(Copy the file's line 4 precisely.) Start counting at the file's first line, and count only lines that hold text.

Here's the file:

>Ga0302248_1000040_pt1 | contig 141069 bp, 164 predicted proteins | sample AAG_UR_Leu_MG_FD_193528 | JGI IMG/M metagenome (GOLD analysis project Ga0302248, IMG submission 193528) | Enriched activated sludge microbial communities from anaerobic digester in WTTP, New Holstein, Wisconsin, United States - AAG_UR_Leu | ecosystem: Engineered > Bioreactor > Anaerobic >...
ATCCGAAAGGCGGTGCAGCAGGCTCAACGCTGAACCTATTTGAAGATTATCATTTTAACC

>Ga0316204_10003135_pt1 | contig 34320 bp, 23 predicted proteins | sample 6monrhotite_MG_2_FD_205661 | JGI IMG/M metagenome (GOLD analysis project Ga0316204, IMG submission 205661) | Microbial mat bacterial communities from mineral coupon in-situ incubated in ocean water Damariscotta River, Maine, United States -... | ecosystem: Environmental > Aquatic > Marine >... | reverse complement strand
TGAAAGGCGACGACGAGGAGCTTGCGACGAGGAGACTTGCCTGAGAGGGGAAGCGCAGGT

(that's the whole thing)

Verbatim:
TGAAAGGCGACGACGAGGAGCTTGCGACGAGGAGACTTGCCTGAGAGGGGAAGCGCAGGT